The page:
Activision CEO Bobby Kotick was aware of the sexual misconduct, reports in the company.
Recently, Activision Blizzard has found itself under hot waters as multiple regulatory investigations are initiated over the complaints of sexual misconduct. Bobby Kotick, the longtime CEO of Activision, showed remorse and apologized for ‘not doing enough for the company’s employees during his tenure.
But independent investigation shows that the ‘frat boy culture’ was rampant during Kotick’s era and he was well aware of it. Moreover, he seems guilty of shoving horrendous incidents under the carpet during his tenure. Kotick also made it clear a while back that he wasn’t aware of the sexual mistreatment of female employees. But the investigation shows otherwise.
Several concerned people that are associated with the events and are part of the company see Kotick differently. In addition, the documents, emails, memos, interviews, and regulatory requests also put Kotick’s stance in question.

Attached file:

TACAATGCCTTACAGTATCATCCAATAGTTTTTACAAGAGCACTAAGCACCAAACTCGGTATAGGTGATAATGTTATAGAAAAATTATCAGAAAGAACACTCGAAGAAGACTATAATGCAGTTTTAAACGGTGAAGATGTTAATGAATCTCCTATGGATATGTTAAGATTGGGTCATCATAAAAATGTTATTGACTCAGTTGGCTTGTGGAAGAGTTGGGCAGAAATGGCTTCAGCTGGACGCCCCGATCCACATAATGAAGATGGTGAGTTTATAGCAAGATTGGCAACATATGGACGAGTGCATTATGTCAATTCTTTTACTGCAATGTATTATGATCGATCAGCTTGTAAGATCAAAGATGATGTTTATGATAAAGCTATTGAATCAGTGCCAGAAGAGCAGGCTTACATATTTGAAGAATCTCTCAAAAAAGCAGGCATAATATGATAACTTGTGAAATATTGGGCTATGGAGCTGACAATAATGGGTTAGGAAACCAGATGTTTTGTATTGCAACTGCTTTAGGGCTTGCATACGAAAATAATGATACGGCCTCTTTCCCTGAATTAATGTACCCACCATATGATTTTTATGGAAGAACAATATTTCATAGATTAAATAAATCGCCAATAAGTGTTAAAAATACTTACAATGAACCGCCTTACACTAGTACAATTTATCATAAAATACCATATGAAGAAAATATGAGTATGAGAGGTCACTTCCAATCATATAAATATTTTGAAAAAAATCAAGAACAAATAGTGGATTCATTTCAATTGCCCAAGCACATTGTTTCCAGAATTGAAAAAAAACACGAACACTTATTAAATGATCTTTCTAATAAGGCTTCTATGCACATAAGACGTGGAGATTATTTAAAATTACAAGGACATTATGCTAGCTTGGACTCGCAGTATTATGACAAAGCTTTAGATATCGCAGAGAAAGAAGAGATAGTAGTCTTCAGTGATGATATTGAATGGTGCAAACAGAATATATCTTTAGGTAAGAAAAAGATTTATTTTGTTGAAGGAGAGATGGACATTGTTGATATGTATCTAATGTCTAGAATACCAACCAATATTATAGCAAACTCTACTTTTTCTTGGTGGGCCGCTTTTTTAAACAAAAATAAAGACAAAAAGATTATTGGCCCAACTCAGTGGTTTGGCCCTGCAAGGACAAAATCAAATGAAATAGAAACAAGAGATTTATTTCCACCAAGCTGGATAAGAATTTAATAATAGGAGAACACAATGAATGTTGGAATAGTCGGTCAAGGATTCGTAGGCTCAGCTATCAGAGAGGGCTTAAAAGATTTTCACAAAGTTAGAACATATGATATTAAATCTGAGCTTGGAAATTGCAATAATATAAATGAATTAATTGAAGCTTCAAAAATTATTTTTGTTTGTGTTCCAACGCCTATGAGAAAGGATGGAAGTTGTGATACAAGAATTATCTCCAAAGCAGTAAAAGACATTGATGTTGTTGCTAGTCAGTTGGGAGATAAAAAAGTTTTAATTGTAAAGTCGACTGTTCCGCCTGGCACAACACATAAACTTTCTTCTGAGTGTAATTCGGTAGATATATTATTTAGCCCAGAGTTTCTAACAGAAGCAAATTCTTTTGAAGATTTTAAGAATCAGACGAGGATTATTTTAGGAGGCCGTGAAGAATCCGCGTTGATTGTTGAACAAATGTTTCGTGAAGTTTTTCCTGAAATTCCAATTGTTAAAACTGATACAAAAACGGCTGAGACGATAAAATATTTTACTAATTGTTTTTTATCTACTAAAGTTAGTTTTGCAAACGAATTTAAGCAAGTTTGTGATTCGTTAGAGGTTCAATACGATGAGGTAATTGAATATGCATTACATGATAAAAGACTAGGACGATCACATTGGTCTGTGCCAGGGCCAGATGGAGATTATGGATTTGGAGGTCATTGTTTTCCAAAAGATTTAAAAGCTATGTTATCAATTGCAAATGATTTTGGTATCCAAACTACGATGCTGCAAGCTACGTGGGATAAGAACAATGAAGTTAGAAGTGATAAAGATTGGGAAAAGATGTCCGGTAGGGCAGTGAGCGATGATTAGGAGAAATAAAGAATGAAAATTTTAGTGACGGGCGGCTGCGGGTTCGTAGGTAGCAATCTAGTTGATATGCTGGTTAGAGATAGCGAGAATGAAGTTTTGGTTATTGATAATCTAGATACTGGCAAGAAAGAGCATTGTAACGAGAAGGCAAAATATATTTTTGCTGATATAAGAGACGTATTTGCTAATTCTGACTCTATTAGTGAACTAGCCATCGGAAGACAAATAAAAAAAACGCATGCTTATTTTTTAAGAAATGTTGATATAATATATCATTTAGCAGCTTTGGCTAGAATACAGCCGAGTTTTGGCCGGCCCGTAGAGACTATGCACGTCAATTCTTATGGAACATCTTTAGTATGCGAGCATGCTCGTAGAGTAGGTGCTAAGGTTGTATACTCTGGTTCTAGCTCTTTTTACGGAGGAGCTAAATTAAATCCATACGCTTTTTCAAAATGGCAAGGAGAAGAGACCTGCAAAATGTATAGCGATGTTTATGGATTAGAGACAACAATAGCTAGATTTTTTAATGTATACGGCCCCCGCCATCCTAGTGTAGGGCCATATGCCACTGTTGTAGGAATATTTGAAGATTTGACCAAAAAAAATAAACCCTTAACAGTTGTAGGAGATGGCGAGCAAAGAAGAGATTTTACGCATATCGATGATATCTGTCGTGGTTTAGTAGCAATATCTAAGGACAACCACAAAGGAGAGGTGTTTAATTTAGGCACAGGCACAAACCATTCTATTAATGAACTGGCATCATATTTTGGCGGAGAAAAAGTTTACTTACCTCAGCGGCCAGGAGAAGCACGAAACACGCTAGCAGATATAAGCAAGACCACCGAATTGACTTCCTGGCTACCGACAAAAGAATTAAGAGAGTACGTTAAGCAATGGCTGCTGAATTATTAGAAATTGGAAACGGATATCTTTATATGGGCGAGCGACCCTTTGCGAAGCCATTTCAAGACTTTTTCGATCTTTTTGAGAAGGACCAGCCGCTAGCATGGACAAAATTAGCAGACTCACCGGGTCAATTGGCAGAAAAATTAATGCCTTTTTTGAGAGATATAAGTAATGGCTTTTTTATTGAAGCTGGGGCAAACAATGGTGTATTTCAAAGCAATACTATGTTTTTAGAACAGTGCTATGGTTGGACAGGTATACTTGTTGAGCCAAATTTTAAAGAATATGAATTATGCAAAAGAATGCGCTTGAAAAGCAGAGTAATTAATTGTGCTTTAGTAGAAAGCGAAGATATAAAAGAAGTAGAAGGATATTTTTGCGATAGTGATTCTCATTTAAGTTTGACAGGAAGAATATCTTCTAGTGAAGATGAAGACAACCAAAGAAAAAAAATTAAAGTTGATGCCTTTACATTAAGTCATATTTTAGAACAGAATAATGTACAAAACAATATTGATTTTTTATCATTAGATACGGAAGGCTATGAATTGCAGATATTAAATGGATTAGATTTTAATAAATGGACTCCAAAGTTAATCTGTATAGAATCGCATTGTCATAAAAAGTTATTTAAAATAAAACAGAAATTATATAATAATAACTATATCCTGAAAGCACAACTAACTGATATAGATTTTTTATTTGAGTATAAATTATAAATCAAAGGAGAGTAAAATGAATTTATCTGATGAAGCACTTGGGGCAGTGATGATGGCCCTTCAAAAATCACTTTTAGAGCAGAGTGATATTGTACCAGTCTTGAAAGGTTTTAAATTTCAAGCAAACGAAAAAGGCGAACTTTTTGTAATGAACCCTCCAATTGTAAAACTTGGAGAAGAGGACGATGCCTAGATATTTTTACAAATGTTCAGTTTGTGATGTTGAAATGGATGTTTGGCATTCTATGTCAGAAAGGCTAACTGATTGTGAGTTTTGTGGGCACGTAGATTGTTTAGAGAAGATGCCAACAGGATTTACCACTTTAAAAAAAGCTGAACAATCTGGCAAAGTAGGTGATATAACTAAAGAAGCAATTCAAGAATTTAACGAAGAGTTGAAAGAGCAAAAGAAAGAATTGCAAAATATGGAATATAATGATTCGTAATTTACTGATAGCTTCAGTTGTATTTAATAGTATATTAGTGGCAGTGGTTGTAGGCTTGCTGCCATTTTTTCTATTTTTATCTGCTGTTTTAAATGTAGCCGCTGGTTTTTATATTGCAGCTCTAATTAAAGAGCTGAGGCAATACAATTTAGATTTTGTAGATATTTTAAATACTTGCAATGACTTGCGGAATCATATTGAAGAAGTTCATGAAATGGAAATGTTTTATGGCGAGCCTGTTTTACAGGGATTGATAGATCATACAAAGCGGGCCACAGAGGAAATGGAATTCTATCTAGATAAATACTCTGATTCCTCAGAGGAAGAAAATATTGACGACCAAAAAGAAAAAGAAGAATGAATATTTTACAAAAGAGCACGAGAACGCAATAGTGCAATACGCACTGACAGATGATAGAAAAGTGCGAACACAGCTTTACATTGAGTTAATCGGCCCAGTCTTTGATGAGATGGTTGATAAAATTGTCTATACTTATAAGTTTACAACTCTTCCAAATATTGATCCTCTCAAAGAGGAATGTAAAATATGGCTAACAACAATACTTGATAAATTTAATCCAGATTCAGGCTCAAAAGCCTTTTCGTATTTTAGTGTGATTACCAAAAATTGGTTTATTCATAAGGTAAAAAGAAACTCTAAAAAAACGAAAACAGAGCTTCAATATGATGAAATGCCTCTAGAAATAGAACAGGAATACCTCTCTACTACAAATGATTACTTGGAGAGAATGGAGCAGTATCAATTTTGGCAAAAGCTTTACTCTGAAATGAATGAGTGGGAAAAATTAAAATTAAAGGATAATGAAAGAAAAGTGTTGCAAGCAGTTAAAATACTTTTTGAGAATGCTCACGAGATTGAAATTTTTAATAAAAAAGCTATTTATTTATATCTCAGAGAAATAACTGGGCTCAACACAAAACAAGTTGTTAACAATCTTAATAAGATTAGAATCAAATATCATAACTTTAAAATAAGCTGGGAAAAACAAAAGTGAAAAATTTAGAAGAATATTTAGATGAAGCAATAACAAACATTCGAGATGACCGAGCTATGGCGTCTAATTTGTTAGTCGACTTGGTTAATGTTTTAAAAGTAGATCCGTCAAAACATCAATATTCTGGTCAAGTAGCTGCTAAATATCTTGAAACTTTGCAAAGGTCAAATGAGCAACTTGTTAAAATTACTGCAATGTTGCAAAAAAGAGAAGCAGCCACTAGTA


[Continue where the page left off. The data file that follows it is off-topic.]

In July 2018, Activision received a troubling email from a former employee in Sledgehammer Games. The lawyer alleged in the email that her client was raped in 2016 and 2017 by a male supervisor. Despite reporting the incident to Sledgehammer Studio HR and senior executives, no action was taken.
Soon after the threat of a lawsuit, the executives involved in the incident reached out for an out-of-court settlement. The whole incident was put behind the curtains by Kotick as he didn’t inform Activision’s board of directors about it.
Moreover, employees who were directly involved in harassment were given a farewell as well as praise when they left the company. And to make matter worse, the co-workers were instructed to remain silent on the matter.
Soon after, Bobby Kotick was subpoenaed in a Securities and Exchange Commission investigation on how Activision handled sexual misconduct in the company. Another investigation followed when the California Department of Fair Employment and Housing filed a lawsuit against Activision.
The lawsuit alleged that the company deliberately ignored complaints about sexual harassment and discrimination from female employees. The allegations were denied by Kotick and he termed it as, “a distorted and untrue picture of our company.”